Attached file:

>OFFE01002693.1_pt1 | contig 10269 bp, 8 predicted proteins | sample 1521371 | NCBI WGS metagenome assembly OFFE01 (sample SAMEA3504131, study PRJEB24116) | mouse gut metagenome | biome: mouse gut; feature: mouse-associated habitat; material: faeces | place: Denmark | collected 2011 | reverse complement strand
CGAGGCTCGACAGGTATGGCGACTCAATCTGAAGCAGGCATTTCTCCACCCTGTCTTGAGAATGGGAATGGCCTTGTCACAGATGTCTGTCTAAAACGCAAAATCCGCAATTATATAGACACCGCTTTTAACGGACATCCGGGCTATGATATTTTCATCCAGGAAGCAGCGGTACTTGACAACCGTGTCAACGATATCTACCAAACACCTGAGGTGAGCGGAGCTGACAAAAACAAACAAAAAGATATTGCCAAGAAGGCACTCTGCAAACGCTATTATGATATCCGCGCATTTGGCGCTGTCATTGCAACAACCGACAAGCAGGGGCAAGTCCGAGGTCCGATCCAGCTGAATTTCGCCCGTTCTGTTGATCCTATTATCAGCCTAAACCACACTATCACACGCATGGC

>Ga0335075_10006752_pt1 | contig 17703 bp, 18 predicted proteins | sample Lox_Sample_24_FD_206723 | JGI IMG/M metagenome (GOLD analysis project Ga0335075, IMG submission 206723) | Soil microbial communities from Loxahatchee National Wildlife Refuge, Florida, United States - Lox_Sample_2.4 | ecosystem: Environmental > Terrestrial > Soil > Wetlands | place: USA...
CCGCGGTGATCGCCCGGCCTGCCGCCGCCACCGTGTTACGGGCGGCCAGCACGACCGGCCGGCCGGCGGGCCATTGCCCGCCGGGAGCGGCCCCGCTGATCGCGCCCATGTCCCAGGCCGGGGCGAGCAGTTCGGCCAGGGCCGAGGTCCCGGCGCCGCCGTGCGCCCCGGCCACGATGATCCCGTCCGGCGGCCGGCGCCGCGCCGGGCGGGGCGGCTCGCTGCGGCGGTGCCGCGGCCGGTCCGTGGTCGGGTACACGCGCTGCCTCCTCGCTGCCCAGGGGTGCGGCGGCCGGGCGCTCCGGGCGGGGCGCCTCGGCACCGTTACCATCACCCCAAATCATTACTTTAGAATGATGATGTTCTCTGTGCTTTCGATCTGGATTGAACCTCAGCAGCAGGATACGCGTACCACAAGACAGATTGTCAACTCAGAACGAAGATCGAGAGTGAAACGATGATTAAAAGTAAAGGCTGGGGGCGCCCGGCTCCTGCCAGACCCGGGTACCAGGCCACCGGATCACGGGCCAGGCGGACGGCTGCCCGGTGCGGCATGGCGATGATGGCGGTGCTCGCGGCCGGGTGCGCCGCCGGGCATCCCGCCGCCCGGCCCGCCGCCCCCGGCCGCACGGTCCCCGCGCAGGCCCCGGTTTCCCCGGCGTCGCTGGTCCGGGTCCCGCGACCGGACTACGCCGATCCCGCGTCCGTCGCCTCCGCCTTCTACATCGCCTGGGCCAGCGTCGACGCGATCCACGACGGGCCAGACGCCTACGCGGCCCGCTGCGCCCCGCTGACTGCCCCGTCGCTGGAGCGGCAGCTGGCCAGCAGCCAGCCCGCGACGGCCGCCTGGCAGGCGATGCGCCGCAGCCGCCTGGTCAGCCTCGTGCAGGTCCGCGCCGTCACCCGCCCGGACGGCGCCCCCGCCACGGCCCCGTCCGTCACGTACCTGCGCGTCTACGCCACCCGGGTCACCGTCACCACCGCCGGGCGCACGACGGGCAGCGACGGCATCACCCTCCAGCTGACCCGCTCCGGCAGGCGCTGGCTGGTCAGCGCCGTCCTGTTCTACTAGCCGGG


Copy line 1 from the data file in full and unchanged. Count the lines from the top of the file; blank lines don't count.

>OFFE01002693.1_pt1 | contig 10269 bp, 8 predicted proteins | sample 1521371 | NCBI WGS metagenome assembly OFFE01 (sample SAMEA3504131, study PRJEB24116) | mouse gut metagenome | biome: mouse gut; feature: mouse-associated habitat; material: faeces | place: Denmark | collected 2011 | reverse complement strand